Welcome to the Farmers Market Coalition Resource Library, an ever-growing database of resources for farmers, market managers and researchers. These resources were developed by a wide spectrum of organizations, agencies, and academic institutions, and we are grateful for the spirit of sharing which allows us to bring a variety of tools to your table in one searchable portal. We hope you find them useful and consider submitting resources of your own for the benefit of the farmers market community.
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- Boards, Mission, and Governance (26)
- Emergency Response (3)
- COVID-19 (3)
- Evaluation (89)
- Farm Business and Marketing (46)
- Farm Inspection and Enforcement (27)
- Food Safety and Handling (40)
- Funding and Grants (22)
- Insurance, Liability, and Licensing (24)
- Management and Operations (114)
- Market Start-up and Development (62)
- Other (11)
- Promotion, Outreach, and Special Events (56)
- Public Policies (40)
- Rules and Vendor Applications (27)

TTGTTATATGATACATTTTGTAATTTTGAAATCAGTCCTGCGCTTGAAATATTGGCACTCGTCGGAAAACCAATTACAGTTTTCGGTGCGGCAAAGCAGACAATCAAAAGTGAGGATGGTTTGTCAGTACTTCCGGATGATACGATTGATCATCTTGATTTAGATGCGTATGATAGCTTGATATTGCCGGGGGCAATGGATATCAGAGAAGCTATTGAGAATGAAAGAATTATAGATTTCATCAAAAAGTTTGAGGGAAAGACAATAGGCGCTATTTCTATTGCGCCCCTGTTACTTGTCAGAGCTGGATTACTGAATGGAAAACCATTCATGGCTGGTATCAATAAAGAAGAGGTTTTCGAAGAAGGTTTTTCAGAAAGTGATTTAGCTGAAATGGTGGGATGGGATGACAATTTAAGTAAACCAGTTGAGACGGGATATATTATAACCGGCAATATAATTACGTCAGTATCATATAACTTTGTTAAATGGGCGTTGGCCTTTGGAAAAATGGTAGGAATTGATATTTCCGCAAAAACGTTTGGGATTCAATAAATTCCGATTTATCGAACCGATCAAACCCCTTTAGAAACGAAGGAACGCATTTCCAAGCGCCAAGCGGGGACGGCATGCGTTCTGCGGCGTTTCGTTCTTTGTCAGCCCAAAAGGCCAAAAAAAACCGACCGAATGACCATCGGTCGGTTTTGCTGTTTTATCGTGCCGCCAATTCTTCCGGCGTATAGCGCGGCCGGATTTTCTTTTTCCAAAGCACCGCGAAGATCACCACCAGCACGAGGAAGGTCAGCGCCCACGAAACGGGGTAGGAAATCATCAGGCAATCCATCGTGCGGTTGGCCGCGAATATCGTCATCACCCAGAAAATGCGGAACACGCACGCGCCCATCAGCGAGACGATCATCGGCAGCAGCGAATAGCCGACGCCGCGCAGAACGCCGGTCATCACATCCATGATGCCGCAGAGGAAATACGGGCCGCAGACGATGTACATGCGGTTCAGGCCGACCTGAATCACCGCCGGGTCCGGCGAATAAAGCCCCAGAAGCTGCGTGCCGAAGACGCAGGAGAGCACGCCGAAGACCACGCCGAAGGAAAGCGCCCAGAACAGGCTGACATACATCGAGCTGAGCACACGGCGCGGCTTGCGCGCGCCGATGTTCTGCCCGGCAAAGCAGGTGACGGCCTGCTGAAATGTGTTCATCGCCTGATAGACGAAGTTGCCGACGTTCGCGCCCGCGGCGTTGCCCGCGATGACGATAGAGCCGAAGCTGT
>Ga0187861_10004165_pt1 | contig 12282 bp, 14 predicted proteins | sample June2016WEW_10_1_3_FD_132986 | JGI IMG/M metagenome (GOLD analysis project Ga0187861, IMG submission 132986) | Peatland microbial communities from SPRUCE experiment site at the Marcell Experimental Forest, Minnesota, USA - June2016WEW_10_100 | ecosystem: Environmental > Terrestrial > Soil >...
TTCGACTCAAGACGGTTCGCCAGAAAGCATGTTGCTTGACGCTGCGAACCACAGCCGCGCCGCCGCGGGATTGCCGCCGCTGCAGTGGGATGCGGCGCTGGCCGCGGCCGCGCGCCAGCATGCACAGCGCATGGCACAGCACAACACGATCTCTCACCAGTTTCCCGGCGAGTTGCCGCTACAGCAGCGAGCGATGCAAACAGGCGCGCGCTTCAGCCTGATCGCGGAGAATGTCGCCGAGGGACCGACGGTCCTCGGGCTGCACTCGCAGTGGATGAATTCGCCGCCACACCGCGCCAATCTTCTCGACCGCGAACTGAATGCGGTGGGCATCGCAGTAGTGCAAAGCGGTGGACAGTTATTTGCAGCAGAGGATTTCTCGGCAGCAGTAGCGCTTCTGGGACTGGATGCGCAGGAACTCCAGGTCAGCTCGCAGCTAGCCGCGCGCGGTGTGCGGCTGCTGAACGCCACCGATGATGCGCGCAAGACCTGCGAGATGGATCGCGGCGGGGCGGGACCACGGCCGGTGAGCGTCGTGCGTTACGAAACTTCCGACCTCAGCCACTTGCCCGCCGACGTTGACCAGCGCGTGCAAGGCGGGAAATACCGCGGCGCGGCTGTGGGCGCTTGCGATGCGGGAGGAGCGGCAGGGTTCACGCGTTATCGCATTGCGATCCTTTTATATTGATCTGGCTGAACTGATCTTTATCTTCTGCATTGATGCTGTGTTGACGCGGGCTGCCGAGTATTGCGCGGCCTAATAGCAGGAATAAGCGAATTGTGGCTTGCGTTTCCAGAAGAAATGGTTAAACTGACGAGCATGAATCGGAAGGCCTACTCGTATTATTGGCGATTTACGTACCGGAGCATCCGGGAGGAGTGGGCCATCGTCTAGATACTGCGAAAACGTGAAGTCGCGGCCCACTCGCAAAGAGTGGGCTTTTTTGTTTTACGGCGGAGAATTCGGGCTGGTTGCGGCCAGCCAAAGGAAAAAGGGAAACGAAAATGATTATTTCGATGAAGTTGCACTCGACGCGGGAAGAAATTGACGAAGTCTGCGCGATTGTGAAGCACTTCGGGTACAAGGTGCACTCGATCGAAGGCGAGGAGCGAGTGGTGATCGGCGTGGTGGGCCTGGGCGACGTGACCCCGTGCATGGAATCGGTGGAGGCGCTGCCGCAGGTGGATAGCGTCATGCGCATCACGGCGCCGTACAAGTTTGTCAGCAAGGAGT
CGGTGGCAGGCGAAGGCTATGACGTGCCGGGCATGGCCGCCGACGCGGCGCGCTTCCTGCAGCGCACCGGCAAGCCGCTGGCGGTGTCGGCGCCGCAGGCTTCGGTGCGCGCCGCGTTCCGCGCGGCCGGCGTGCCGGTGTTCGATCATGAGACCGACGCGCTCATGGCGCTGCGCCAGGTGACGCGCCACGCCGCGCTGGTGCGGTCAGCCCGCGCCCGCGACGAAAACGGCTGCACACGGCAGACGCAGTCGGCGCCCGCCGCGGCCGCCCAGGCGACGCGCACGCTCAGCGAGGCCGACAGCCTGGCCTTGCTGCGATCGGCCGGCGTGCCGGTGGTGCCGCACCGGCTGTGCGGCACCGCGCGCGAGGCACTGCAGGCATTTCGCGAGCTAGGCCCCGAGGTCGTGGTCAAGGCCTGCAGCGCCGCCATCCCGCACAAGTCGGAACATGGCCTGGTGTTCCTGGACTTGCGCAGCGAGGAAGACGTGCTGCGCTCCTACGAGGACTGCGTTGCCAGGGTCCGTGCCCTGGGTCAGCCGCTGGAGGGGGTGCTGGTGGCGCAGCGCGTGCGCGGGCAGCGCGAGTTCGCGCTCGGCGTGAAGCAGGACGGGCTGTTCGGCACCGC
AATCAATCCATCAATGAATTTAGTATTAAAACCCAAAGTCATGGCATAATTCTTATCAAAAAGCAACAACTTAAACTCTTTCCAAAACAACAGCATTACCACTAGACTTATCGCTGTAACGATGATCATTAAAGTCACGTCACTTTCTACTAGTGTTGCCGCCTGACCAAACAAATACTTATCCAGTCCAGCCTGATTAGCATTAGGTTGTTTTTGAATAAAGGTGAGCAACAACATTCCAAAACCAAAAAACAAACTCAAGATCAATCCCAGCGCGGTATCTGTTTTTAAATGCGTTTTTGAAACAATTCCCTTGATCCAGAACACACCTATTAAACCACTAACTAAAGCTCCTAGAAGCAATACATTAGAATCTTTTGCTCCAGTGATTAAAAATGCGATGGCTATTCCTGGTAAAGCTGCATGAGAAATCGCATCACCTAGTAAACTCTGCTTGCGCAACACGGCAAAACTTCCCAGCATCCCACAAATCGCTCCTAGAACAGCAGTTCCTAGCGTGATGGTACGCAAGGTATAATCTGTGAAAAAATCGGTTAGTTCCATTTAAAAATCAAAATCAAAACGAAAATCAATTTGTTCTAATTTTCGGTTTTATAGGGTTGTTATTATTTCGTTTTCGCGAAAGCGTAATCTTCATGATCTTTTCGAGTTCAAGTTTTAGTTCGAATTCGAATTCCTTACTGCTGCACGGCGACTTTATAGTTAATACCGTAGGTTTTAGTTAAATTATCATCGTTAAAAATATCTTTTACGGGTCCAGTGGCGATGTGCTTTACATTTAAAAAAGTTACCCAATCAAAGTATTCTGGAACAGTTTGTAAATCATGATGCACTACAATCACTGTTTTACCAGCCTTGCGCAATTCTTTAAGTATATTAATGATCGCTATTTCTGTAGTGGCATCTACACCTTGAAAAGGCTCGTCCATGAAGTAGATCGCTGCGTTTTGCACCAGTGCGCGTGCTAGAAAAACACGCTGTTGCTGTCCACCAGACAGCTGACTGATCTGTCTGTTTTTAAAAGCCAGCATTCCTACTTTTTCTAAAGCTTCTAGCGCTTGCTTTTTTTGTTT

- SNAP/EBT and Nutrition Programs (82)
- State Association Development (11)
- Vendor Fees and Market Finances (14)
Farmers market fans have long argued that markets de- liver a “triple bottom line” as they benefit food producers, consumers and the larger community. While anecdotal evidence indicates that public markets are indeed a source of widespread public good, little formal research has tested this hypothesis.
Available literature on farmers markets in and around the City of Pittsburgh and reports on regional food and farming efforts were reviewed for this paper, focusing on studies of farmers markets in the City of Pittsburgh or production analysis across the region. Relevant research on farmers markets and market networks from across the U.S. was also examined to uncover best practices and operational solutions for a wide variety of markets.